Argument # 26: Paranormal beliefs are childish fantasies for dealing with a cold uncaring world.
This is another biased statement of belief. Most psychic experiences don’t come as fantasies or wishful thinking, but as firsthand direct experiences. Often the experiencer doesn’t even choose to have them in the first place, as in the accounts of those who have sudden NDE’s or OBE’s. Mature adults who are not childish in attitude or behavior have had paranormal or psychic experiences. There are also many rational, down-to-earth people (both mentally and physically) who believe in God too. In addition, even if a belief or religion is used to cope with life, that doesn’t mean that the belief or religion is totally false. If it works, then there is something real to it, one way or another, on this plane or another. (See similar rebuttal in Argument # 14)
Also, consider this. Belief in God is innate, as these studies show.
We are born with a natural belief in God and the spiritual, and are more prone as children to believing in “fantasies”. When we become adults, some of us turn into Atheists, yes. But in old age, most people end up concluding after a whole lifetime of experiences, that there is “something out there” beyond the physical, some guiding consciousness, and that “everything happens for a reason”.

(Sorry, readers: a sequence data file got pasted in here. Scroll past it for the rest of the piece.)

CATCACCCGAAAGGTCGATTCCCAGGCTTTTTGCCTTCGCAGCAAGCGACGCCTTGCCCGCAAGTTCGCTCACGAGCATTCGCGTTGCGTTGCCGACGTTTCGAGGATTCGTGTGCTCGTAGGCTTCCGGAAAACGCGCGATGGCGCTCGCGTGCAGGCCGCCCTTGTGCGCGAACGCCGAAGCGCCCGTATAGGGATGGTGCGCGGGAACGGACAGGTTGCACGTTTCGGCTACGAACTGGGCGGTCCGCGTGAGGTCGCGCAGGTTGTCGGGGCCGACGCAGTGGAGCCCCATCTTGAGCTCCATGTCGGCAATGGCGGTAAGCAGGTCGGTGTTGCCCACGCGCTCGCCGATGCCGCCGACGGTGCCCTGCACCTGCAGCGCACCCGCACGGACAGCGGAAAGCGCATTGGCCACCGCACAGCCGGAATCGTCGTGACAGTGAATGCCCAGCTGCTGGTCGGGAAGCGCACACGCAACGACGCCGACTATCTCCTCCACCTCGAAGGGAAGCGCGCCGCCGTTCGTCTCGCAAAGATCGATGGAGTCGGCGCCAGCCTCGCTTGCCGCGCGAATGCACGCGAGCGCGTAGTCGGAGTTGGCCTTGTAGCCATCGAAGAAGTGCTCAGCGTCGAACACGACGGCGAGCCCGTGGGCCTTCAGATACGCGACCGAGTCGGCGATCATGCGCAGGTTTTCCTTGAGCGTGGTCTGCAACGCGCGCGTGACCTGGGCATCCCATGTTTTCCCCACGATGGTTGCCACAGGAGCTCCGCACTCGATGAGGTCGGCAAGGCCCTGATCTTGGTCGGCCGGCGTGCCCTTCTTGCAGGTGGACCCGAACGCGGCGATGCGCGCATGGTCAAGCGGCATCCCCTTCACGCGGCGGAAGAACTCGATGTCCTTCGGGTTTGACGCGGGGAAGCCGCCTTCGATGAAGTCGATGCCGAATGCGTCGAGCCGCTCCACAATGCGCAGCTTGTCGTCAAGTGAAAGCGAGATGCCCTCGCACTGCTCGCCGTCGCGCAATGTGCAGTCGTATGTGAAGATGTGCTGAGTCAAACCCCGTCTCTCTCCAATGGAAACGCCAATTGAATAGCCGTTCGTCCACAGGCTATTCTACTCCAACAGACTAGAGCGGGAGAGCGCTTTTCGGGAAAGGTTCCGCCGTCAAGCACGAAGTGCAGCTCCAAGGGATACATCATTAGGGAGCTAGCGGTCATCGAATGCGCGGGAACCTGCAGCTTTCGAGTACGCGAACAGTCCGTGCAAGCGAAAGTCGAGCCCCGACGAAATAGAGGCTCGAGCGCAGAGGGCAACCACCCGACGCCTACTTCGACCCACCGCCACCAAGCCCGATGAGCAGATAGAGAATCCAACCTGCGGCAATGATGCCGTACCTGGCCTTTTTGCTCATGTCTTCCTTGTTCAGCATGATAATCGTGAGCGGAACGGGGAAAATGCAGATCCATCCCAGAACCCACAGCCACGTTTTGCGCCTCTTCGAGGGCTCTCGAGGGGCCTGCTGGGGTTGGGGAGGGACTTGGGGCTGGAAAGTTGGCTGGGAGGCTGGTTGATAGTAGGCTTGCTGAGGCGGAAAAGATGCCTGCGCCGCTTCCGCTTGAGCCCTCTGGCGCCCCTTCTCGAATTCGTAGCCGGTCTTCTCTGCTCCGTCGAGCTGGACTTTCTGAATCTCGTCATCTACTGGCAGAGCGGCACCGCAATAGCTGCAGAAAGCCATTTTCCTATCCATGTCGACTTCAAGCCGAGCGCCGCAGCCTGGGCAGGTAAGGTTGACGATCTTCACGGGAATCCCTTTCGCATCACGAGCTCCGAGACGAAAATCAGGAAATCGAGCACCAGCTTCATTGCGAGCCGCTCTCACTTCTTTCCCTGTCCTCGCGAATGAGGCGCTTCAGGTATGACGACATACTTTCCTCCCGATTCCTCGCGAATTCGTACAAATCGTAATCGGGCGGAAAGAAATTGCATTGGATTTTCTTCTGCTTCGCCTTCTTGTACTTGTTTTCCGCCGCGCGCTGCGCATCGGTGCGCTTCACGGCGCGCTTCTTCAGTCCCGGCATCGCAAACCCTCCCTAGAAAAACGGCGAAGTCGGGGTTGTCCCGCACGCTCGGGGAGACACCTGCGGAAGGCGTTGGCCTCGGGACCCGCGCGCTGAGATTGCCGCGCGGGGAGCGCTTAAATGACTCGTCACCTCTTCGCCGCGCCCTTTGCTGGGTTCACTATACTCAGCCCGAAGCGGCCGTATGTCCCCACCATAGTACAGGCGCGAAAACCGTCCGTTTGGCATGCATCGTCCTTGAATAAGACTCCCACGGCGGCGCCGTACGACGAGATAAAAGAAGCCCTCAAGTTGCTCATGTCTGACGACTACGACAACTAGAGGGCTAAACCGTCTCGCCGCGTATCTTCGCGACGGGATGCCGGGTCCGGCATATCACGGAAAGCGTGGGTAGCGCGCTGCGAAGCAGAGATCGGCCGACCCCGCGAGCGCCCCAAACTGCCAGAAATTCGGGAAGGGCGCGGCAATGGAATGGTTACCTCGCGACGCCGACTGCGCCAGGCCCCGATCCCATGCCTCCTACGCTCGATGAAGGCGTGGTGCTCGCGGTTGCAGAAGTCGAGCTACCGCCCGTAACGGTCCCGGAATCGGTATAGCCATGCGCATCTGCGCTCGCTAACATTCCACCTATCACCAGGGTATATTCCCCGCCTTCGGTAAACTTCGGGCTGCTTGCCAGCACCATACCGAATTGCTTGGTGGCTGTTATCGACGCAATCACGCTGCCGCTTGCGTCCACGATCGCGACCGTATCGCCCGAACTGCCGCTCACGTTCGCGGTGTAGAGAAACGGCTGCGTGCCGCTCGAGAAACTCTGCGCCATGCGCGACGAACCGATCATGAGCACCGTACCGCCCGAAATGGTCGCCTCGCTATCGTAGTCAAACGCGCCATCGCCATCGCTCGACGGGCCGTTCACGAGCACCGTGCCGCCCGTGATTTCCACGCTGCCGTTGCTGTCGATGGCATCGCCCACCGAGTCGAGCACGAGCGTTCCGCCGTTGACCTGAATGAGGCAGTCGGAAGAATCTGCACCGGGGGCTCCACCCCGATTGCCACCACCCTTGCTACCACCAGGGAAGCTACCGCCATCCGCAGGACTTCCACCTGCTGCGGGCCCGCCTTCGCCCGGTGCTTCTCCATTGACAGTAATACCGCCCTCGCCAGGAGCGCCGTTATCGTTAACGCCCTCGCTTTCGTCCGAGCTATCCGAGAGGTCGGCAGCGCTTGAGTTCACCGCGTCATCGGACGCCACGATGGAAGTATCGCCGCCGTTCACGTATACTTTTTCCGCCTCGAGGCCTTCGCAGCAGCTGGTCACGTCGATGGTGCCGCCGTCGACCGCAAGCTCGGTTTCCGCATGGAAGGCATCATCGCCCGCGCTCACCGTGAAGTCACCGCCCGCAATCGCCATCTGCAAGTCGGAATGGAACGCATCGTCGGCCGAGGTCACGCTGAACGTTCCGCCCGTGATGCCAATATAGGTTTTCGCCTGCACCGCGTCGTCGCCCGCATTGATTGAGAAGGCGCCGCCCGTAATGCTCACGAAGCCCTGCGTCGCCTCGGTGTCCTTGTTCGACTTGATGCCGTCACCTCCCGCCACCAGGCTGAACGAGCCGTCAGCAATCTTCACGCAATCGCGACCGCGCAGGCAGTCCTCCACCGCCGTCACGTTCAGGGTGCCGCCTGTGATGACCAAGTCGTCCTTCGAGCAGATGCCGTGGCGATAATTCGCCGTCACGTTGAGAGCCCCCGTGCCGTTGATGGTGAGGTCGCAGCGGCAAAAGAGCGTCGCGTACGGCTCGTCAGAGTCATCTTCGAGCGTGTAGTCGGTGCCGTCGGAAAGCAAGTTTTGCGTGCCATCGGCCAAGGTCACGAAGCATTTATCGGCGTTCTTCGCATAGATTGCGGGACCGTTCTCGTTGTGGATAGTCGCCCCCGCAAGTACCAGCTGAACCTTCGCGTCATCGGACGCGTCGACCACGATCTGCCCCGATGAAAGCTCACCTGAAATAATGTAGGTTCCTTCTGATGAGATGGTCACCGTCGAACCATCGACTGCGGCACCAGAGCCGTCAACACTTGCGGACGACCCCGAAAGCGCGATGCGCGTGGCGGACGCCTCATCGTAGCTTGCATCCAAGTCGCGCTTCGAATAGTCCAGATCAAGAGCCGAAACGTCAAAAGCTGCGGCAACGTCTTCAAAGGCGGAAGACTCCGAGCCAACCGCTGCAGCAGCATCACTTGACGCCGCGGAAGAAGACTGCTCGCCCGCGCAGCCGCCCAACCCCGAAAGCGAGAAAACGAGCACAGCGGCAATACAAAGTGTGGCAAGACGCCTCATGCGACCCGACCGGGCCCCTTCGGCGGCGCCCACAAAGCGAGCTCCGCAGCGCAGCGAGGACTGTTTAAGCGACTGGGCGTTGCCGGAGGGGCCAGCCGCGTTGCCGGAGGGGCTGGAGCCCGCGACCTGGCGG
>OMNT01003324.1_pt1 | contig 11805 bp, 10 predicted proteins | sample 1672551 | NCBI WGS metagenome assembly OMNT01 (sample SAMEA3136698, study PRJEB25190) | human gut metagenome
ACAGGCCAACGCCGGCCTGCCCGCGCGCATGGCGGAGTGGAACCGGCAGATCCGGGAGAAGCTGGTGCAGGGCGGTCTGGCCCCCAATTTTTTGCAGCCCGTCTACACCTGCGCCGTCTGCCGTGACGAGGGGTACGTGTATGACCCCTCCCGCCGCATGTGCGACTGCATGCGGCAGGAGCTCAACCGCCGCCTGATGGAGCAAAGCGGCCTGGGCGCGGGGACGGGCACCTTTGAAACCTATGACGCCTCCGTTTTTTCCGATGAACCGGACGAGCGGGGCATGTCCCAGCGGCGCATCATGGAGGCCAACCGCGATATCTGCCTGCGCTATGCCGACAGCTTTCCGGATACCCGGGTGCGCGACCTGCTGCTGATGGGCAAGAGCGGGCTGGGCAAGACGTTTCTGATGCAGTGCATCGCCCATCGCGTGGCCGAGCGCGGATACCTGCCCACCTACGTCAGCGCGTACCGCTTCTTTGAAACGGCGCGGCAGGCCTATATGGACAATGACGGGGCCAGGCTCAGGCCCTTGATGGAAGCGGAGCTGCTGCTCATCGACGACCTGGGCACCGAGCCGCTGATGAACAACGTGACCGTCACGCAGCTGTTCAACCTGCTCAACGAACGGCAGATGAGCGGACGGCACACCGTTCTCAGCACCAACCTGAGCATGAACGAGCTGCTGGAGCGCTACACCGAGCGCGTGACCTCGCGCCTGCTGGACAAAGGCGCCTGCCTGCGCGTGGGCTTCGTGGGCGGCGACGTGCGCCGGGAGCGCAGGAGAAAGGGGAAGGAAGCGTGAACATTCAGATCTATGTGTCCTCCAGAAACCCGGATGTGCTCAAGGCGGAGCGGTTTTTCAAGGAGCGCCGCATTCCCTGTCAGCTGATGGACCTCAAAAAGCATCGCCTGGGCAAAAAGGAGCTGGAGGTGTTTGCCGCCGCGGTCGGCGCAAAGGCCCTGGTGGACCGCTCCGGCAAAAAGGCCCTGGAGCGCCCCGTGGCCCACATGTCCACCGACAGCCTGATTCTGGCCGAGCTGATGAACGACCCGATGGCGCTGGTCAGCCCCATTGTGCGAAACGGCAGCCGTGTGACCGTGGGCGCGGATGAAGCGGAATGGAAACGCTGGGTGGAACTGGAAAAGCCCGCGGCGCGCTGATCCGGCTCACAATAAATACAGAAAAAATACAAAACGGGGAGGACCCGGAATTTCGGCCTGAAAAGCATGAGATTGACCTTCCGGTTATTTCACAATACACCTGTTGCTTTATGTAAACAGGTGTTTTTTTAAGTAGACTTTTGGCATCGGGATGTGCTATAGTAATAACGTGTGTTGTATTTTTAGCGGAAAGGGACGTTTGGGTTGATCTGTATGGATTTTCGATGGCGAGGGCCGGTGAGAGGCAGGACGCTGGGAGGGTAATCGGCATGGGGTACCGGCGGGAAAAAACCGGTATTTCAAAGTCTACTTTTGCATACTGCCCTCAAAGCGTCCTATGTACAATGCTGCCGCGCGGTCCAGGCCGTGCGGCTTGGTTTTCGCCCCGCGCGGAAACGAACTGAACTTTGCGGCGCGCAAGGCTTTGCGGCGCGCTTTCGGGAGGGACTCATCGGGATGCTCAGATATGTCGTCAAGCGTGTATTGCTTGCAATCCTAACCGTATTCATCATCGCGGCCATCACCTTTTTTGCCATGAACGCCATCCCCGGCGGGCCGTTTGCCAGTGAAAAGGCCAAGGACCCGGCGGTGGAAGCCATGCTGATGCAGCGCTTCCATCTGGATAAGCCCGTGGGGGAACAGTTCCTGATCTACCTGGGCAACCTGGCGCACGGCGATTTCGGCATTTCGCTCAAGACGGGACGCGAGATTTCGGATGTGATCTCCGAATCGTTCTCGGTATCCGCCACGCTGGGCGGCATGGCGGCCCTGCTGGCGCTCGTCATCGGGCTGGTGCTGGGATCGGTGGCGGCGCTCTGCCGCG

One might argue that they are just looking for a reason to believe in life after death as they near the end of it. But fear is never sustainable as a prime motivator in any belief. These folks are basing their conclusions on a bigger picture view of life they’ve obtained after connecting so many dots in the events of their lives. Plus it could be that as one approaches death, one becomes more attuned with the “metaphysical realm” that they originally came from, as they did when they were children coming out of it, and so move toward a different consciousness again. This might explain why children and elderly adults tend to be less uptight and more easy going than young to middle age adults.
Either way, we should be focusing on the experiences and evidence of these many people, rather than trying to ridicule and judge them with biased accusatory terms which contribute nothing in the search for truth.